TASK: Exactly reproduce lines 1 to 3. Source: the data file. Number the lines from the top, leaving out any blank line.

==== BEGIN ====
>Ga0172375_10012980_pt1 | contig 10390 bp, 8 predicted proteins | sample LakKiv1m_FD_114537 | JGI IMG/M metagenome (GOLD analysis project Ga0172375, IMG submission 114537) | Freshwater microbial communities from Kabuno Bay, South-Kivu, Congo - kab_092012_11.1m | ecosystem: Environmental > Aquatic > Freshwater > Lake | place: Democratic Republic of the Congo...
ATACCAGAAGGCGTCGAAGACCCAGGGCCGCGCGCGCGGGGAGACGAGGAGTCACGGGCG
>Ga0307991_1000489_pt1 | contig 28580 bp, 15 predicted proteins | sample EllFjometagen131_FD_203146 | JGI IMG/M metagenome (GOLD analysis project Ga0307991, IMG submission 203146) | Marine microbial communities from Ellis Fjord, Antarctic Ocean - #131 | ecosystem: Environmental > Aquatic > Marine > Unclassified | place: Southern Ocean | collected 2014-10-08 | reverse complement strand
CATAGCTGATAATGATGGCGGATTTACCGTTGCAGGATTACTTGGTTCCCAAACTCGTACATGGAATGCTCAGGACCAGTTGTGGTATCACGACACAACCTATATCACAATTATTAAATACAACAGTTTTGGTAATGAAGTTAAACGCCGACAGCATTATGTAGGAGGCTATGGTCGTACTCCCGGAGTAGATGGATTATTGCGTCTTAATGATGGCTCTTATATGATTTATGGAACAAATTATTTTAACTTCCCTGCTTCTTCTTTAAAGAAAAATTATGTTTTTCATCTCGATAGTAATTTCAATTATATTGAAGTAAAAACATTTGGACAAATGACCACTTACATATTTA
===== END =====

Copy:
>Ga0172375_10012980_pt1 | contig 10390 bp, 8 predicted proteins | sample LakKiv1m_FD_114537 | JGI IMG/M metagenome (GOLD analysis project Ga0172375, IMG submission 114537) | Freshwater microbial communities from Kabuno Bay, South-Kivu, Congo - kab_092012_11.1m | ecosystem: Environmental > Aquatic > Freshwater > Lake | place: Democratic Republic of the Congo...
ATACCAGAAGGCGTCGAAGACCCAGGGCCGCGCGCGCGGGGAGACGAGGAGTCACGGGCG
>Ga0307991_1000489_pt1 | contig 28580 bp, 15 predicted proteins | sample EllFjometagen131_FD_203146 | JGI IMG/M metagenome (GOLD analysis project Ga0307991, IMG submission 203146) | Marine microbial communities from Ellis Fjord, Antarctic Ocean - #131 | ecosystem: Environmental > Aquatic > Marine > Unclassified | place: Southern Ocean | collected 2014-10-08 | reverse complement strand